This is kind of an introduction to what is usually referred to Europe’s last wilderness. Starting out softly with kokkaffe, cinnamon buns and a tour of a wilderness exhibition – and ending up in a hole in the ice in the middle of nowhere.
The kåsa, wooden mug, is handmade. They’re all one of a kind and Catrin takes her time to choose hers. Finally she picks up one with inserts of reindeer bone and finicky engravery. She holds out the kåsa and Thorbjörn fills it up with kokkaffe, boiled coffee typical for the region. And hands her a cinnamon bun.
– It’s freshly baked, he ensures us and throws another log on the open fire.
Catrin is from Germany. Southern Germany, to be precise. From Cologne. She’s part of group with tens of Germans that’s never been this far north. We’re in the forest surrounding Svansele, usually referred to as Europe’s last wilderness.
A real wilderness experience, step by step
Even though it’s in the middle of winter, the wilderness exhibit will give you an accurate sensation of the sub-arctic fauna of Swedish Lapland. All wildlife is represented and displayed according to season: spring, summer, autumn and winter, everything from tiny Willow Warblers (Phylloscopus trochilus), to the Golden Eagle, wolverine and wolf. As always, Thorbjörn, our host, is in an excellent storytelling-mood.
Imbued with great ardour he alternates anecdotes from his eventful life in the forests surrounding Svansele with facts about the wildlife and their nature.
– What are they doing there? someone in the group asks and points a finger at three bears appearing to be launching an old rowing boat.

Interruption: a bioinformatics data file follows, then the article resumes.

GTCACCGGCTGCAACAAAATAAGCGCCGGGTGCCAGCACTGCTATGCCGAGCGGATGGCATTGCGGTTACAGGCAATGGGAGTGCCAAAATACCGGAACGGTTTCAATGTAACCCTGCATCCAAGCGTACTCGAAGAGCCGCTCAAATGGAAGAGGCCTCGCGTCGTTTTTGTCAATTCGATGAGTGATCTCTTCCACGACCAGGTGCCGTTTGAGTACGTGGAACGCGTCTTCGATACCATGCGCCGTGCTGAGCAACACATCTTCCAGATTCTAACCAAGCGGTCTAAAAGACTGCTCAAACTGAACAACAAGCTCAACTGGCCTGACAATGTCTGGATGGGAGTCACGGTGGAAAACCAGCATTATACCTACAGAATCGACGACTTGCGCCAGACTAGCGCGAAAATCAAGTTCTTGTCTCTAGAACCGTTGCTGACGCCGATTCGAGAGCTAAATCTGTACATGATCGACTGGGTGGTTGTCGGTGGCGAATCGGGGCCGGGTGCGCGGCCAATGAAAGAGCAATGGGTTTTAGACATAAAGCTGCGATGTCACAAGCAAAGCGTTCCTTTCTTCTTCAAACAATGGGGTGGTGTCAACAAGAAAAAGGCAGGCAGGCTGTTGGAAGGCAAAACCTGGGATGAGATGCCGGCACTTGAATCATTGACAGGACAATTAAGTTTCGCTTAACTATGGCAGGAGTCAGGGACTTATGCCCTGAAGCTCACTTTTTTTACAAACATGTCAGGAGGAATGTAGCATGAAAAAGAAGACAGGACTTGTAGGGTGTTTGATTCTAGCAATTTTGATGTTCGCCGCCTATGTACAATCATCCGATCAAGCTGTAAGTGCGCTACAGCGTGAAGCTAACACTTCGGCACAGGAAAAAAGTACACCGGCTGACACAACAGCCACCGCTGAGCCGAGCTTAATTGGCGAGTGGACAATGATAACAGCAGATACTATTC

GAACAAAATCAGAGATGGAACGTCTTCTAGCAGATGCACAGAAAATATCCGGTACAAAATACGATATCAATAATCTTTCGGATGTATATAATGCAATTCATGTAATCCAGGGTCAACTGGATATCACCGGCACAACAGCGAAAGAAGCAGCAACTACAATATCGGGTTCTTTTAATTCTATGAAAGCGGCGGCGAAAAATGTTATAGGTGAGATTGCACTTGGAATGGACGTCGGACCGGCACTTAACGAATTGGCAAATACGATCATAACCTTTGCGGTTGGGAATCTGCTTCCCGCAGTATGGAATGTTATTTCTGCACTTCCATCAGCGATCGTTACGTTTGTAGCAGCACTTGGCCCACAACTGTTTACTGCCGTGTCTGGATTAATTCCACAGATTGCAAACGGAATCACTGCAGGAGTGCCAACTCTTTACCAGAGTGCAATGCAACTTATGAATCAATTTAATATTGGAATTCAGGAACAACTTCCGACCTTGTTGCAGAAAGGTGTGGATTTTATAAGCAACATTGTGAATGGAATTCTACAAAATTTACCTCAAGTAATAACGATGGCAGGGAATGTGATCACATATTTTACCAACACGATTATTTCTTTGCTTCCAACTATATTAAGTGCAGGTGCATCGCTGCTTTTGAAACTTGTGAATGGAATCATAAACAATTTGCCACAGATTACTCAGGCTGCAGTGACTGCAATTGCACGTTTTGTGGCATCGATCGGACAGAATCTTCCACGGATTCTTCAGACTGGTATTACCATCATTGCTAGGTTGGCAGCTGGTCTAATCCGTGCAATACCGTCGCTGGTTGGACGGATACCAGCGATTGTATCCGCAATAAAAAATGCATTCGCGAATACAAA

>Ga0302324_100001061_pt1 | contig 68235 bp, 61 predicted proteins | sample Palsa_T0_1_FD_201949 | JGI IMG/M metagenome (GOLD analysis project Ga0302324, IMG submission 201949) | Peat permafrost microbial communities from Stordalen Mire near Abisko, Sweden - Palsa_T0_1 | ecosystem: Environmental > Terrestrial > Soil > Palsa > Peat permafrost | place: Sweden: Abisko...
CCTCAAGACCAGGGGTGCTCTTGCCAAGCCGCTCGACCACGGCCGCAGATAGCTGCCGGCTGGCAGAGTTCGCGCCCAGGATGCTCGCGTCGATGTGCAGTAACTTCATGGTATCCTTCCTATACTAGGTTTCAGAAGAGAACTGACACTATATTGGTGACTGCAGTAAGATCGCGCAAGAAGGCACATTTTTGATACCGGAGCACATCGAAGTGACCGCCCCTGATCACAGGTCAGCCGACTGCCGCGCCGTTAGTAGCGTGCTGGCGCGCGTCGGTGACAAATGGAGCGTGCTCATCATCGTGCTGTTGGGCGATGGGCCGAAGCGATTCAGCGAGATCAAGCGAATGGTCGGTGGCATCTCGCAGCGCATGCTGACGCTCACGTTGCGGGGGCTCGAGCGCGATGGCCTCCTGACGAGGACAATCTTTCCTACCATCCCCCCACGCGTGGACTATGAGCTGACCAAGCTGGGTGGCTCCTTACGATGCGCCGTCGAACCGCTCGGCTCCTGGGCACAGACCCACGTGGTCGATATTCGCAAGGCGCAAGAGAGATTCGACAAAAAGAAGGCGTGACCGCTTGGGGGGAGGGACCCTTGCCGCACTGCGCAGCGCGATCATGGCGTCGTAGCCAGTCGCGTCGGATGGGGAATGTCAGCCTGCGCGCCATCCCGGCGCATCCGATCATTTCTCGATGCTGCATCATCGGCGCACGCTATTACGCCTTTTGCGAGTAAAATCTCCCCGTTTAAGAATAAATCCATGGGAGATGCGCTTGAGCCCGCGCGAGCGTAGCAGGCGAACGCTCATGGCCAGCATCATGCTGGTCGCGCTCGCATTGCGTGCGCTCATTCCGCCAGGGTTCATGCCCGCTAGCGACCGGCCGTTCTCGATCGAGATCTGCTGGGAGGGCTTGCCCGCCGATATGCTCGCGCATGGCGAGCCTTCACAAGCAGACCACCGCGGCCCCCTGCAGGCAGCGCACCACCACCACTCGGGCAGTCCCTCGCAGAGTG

– It makes you wonder, right? replies Thorbjörn. That might be my favourite montage in the entire exhibit.
It does make you wonder. Catrin nods in agreement, a bit absentmindedly with her eyes fixed on the bears.
With snowmobile to moose grazing lands
Winter overalls, sturdy shoes, gloves and a helmet. And everyone’s own snowmobile. Catrin gives a thumbs up while trying out a comfortable position on the snowmobile seat. A big smile spreads across her face. This is her first time on a snowmobile. And at last, it’s time for the moose safari.
Someone in the group asks about our chances of seeing moose. After all, it is a wild animal.
– Conditions don’t get better than this, he says.
One last time Thorbjörn makes sure that everyone has their snowmobiles figured out. And off we go. As said, Catrin and her fellow travellers are not accustomed to operating snowmobiles across a snow-covered landscape as in Swedish Lapland. But they learn quickly, even though Thorbjörn has to help someone who’s skidded off track up again, on a regular basis.
The safari spots moose tracks and droppings
Thorbjörn holds up his hand and every snowmobile behind him come to a halt. He’s spotted tracks. Moose tracks. Curious the group gathers around him. Thorbjörn points at the black, round bullets in the snow.
– Moose droppings, he determines.
As snowflakes starts falling from the sky, Thorbjörn talks about the life of the northern moose, how the mother shuns her calf when a new one arrives, and that spruce shoots are their favourite food.
Someone in the group asks if it isn’t time to see the real thing.